Following the past two weeks’ monumental twists, with Maul’s vision in The Holocrons of Fate and the surprising temporary ally the new Rebel pilots found in The Antilles Extraction, I was uncertain of how today’s Hera’s Heroes, the fourth episode of a third season that is already changing the landscape of the Star Wars universe, could live up.
Indeed, I’m not raving about it as I was those two episodes. I didn’t immediately rush to tell all of my friends who watch the show that they NEED to tune in tonight. But that doesn’t mean it isn’t a fun, straightforward story of the Rebels against the Empire. It absolutely is, and that’s all it needed to be. As the official episode description states, “When the Empire occupies Hera’s home, she decides to personally recover a family heirloom. But a new Imperial commander named Grand Admiral Thrawn is waiting.” The crew once again teams up with the Free Ryloth movement to do battle with the dark side, making for a fun adventure story, even if it lacks the depth of the rest of the season thus far.
One standout for me has been the improvement in character animation subtleties this season. Without spoilers (though you may already know the scene from advertising and preview clips), when a member of the Ghost crew is in danger, we see another of the Spectres in the background. Although they are wearing scout trooper armor as a disguise (first appearance of the scout troopers on television, neat!), if you look closely, you can see their torso expanding and collapsing as their breathing quickens, fearing for their friend.
Even as this improves, I must admit I find the environments of the show to be lacking in comparison to its predecessor, The Clone Wars. Creatives working on the show have unofficially acknowledged on social media and at conventions that The Clone Wars was able to visit so many dynamic worlds and introduce such a varied cast of characters because billionaire George Lucas saw it as a passion project and funded it out of his pockets. Rebels lacks such an angel investor, and so the Free Ryloth movement is smaller (we’ve still only met three members, whereas we saw dozens in The Clone Wars) and Ryloth itself seems to have flatter, blander terrain.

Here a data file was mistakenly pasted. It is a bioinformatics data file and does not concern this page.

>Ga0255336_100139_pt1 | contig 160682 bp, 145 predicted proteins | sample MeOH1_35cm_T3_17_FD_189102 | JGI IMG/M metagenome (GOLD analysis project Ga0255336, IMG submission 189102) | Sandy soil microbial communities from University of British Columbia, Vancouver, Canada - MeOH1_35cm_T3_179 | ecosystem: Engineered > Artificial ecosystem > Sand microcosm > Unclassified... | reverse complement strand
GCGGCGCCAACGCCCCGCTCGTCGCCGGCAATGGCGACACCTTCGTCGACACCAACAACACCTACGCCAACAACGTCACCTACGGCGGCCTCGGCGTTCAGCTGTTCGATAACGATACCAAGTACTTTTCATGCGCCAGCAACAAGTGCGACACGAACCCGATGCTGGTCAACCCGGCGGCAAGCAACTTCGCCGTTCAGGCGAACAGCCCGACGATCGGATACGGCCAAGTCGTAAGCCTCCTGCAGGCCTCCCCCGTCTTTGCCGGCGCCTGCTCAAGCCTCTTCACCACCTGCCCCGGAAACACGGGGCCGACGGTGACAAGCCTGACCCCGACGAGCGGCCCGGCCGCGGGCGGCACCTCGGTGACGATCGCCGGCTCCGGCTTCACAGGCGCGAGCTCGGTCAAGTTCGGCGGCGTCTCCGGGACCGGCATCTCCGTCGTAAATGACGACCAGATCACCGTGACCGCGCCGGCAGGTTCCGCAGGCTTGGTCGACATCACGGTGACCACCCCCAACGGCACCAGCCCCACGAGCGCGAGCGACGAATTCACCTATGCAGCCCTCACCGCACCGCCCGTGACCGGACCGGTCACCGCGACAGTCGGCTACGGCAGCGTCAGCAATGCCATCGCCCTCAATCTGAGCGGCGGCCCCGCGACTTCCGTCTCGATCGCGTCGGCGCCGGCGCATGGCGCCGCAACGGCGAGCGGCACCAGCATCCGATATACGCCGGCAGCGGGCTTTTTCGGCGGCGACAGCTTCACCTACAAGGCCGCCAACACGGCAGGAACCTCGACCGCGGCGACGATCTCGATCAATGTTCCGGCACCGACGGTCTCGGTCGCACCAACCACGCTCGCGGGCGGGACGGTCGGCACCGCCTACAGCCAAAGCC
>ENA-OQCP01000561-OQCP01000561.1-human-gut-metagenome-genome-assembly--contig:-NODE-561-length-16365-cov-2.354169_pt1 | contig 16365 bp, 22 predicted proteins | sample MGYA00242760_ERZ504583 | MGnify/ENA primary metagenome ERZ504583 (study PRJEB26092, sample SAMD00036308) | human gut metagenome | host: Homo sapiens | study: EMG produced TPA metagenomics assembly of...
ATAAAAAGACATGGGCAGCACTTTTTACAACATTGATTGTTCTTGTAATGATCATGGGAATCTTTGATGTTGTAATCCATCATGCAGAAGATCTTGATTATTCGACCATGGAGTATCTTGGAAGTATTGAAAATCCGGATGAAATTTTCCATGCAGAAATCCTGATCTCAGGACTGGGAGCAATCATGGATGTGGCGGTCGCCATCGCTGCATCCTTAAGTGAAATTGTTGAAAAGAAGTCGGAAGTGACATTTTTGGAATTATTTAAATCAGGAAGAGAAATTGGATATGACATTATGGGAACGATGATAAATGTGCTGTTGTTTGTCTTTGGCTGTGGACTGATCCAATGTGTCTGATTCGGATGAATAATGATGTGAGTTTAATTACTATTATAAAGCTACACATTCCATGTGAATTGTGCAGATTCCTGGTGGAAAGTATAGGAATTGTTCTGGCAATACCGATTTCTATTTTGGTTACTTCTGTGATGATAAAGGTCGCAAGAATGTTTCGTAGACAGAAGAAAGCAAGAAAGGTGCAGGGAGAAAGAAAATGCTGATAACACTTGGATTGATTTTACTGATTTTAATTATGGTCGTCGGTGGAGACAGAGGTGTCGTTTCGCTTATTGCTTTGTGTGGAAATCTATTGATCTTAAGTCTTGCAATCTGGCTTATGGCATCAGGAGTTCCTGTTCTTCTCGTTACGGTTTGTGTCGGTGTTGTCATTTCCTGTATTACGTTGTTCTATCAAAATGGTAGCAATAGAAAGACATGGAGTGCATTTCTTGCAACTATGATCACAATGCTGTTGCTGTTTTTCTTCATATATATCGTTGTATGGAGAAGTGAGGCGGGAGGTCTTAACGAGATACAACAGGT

Of course, with The Clone Wars characters back in the spotlight, there are a few customary references to the show, visual, verbal, and story-related, but the episode can still be enjoyed without having that context, and I think that’s important. The show’s primary audience is children, and they may not have access to The Clone Wars. The story is indeed accessible, though one mention of an obscure creature from The Clone Wars seems a bit forced.
The previous animated show is not the only element of Star Wars’ past informing this story, of course. This summer, the show made entertainment headlines when it was announced that Grand Admiral Thrawn, infamous antagonist of Timothy Zahn’s popular 1990s Star Wars novels, now non-canon but still bearing an important legacy. The introduction of Thrawn, truly a villain fans love to hate, was long-awaited by the show’s crew and promised to raise the stakes for our heroes. He is only beginning his plot in this episode, his second appearance, but already threads are forming and the audience is left hanging on every line delivered by Lars Mikkelsen, who continues to masterfully give voice to a character introduced 25 years ago. We hear Thrawn for the first time in Rebels, yet he somehow sounds familiar. Longtime fans will question one of his moments in this episode, but it is important to remember that this is Thrawn 11 years or so younger than when we first met him. His temper is more fiery, which can be jarring, but I still accept him as a younger version of the character from Zahn’s work. The low and ethereal choir, eerie organ, and light strings that accompany Thrawn’s most potent soliloquies serve very well to underscore the artistic genius’s treachery.
This episode, by new writer Nicole Dubuc and returning director Mel Dwyer, also features a return to the Star Wars galaxy by voice actor André Sogliuzzo, veteran of many Star Wars video games and the 2003 animated microseries Star Wars: Clone Wars, here portraying the diabolical Imperial conquistador Captain Slavin. The rest of the cast is familiar to fans of the show, but all deliver standout emotional performances in an episode that, ultimately, is about attachments to family versus attachments to material possessions, however important they may be. In particular, Vanessa Marshall as Hera Syndulla and Robin Atkin Downes as her father Cham do a fantastic job of furthering the story of the sometimes very troubled but ultimately loving relationship the two characters share.
Catch Hera’s Heroes tonight at 9:30 PM on Disney XD or right now on watchdisneyxd.com with your cable provider login information! I’ll be back next week to review The Last Battle, which promises to raise The Clone Wars nostalgia even further.